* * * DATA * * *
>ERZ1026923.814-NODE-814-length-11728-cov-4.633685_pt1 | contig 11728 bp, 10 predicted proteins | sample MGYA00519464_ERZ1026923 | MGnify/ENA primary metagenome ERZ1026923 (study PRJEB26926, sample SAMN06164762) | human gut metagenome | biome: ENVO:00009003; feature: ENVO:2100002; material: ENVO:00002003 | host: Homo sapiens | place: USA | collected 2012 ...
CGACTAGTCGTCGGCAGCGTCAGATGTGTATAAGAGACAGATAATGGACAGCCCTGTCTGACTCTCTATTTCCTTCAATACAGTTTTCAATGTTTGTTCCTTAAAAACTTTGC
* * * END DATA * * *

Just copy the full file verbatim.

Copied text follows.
>ERZ1026923.814-NODE-814-length-11728-cov-4.633685_pt1 | contig 11728 bp, 10 predicted proteins | sample MGYA00519464_ERZ1026923 | MGnify/ENA primary metagenome ERZ1026923 (study PRJEB26926, sample SAMN06164762) | human gut metagenome | biome: ENVO:00009003; feature: ENVO:2100002; material: ENVO:00002003 | host: Homo sapiens | place: USA | collected 2012 ...
CGACTAGTCGTCGGCAGCGTCAGATGTGTATAAGAGACAGATAATGGACAGCCCTGTCTGACTCTCTATTTCCTTCAATACAGTTTTCAATGTTTGTTCCTTAAAAACTTTGC